what if we question presented in today’s CHANGEd 60-60-60 post which is, interestingly enough, #48.5 of #60 in the series of previously whole-numbered posts. I will mostly keep with the pattern in this post…reflecting on Bo’s words to create my own riff…but his pattern-breaking-and-creating has spurred my own imagination about how to disrupt this 60-60-60 experi(ence)ment. A disruption which will certainly happen in my own way and on my own time. And especially not on a night when Tony Wagner and his words can be an accompanying voice in this series:
The culture of schooling is at odds with the culture of learning.
There’s nothing new there.
But, what preceded this quote (and Wagner’s subsequent musing on the five ways in which schooling is in conflict with innovation which is outlined here and worth exploring) was this:
Of the hundreds of innovators I interviewed for Creating Innovators, most shared that there were a few teachers – sometimes just one – who served as an inspiration. The teachers of these now-innovators were the ones who were certainly at odds with their peers. And I suspect that at the time most of them were okay with this.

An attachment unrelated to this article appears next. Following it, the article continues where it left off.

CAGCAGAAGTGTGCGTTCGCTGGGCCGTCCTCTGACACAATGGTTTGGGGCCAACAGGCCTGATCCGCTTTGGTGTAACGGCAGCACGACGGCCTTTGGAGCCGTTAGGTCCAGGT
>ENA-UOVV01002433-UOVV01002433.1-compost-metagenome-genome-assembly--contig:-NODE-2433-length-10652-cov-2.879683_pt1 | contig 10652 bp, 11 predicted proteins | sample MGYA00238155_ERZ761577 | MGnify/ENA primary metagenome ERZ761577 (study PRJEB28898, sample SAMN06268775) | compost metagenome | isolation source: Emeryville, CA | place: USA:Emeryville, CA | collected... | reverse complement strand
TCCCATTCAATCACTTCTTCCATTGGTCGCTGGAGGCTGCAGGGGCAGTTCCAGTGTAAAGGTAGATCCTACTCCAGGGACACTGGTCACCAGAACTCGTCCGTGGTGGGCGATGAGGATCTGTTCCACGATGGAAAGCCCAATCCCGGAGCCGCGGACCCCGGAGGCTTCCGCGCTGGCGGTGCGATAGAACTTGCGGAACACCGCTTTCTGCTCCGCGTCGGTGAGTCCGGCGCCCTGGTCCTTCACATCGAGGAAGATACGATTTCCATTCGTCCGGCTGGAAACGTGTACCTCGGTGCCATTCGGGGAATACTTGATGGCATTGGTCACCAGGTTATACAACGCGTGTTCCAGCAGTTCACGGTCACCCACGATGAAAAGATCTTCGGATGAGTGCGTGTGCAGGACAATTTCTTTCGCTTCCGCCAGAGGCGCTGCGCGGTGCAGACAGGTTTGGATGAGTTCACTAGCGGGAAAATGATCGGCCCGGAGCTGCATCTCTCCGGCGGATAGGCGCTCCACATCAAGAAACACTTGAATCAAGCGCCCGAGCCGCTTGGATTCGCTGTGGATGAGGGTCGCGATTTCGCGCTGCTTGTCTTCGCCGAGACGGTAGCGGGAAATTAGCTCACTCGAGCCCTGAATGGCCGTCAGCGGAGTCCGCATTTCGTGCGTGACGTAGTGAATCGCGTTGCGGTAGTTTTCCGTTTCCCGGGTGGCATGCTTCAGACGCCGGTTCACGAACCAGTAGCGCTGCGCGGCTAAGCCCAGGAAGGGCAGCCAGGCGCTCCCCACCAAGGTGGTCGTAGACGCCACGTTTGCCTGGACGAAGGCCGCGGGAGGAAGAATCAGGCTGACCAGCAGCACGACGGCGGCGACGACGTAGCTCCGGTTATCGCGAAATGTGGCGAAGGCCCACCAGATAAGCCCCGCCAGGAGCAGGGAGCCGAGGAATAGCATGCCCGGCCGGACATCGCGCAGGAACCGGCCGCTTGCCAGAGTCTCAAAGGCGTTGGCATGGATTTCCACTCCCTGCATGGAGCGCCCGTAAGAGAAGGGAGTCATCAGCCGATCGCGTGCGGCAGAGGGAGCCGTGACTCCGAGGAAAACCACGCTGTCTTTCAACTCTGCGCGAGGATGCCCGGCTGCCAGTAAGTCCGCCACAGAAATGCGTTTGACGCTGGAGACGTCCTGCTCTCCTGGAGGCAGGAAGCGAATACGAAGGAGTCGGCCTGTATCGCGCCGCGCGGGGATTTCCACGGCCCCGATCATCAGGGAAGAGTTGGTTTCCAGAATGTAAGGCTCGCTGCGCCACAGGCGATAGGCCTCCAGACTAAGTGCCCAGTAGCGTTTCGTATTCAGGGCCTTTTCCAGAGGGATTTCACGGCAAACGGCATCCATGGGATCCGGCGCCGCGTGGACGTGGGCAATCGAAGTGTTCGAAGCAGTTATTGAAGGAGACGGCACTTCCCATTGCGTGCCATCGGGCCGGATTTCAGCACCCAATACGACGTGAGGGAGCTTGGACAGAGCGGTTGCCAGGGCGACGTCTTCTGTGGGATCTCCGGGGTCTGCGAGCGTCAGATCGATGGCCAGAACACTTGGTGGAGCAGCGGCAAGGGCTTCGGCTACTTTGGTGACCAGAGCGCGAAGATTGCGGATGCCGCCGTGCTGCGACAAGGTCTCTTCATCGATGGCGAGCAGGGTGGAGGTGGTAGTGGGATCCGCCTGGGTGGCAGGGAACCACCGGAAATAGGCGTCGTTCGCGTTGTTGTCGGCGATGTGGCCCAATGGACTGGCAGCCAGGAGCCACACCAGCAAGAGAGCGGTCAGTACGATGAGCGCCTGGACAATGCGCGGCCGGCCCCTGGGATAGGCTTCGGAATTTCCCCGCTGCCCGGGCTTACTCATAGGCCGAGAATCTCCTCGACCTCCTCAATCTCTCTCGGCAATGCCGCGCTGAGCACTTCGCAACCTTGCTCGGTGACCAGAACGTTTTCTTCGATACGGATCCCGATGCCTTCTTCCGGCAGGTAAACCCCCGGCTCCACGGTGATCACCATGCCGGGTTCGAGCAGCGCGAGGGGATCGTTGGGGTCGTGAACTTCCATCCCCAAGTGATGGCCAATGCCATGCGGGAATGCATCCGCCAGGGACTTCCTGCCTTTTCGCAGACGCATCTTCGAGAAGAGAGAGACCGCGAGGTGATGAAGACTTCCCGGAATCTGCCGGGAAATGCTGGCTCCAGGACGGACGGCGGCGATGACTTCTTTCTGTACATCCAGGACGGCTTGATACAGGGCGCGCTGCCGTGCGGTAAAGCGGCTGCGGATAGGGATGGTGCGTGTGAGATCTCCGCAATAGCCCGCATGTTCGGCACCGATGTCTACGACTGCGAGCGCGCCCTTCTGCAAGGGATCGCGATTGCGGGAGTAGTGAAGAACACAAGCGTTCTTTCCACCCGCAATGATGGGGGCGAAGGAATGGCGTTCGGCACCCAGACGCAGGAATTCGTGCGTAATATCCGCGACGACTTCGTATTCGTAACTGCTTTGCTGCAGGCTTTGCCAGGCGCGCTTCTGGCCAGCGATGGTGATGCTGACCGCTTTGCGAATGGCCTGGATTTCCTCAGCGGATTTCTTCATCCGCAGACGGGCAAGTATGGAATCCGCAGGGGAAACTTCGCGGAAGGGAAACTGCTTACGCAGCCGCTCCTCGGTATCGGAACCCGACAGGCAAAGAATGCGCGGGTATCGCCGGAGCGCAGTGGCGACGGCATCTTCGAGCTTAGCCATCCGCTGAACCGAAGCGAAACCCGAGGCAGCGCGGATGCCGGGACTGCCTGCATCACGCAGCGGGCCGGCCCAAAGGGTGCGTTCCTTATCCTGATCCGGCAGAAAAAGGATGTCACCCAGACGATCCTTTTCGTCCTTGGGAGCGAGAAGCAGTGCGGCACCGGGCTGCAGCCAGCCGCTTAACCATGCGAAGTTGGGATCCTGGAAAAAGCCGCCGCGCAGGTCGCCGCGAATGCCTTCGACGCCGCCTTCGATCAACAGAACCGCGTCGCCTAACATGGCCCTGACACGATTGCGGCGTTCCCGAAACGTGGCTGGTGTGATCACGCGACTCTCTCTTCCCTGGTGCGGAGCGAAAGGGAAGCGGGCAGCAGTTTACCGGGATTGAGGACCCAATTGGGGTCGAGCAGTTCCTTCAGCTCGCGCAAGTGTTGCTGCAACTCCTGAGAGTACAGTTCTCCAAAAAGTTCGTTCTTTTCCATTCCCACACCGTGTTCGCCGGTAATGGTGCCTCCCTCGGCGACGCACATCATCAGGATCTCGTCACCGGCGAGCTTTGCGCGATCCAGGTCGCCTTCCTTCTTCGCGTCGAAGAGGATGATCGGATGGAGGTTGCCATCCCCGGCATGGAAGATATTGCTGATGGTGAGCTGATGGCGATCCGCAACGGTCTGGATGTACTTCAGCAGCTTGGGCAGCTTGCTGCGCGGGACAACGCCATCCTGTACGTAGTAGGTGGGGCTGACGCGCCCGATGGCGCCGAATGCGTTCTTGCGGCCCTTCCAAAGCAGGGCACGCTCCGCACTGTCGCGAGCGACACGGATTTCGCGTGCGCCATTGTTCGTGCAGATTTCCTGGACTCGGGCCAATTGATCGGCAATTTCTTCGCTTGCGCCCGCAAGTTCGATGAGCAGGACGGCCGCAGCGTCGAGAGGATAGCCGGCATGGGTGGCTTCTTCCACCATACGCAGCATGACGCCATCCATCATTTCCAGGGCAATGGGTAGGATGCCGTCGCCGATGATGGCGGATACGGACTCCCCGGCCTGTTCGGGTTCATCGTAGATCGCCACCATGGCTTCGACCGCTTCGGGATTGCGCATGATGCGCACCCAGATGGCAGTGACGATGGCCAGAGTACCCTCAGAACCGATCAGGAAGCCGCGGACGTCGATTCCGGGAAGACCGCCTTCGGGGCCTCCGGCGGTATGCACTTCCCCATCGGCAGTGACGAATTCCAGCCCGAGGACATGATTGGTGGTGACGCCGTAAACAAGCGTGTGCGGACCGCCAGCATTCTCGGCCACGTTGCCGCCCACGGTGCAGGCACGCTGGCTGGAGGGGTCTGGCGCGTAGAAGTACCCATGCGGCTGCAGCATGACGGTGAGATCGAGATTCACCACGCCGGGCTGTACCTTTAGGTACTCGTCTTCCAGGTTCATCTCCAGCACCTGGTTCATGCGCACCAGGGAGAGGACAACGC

Who are those educators who are at odds with their peers (and/or supervisors) (and/or schools)? Are the ones who are at odds the educators who believe in the culture of schooling or the culture of learning? Which groups are celebrated and encouraged in their pattern-breaking-and-creating?
All important questions for educators and administrators to consider…and in fact, it reflects the first question that was asked of Wager during tonight’s Q&A. The question, posed by a student in twelfth grade was, “So how exactly do you break the system?”
Isn’t it time that we started responding to the questions of our students? Or at least started asking (and acting upon) those same questions?
My Notes: 5 Ways in Which Schooling is Different from Innovation
- individual achievement vs. collaboration
- specialization vs. project-based and multidisciplinary learning experiences
- risk-avoidance vs. trail and error (and failure)
- consuming vs. creating
- extrinsic rewards vs. intrinsic rewards for learning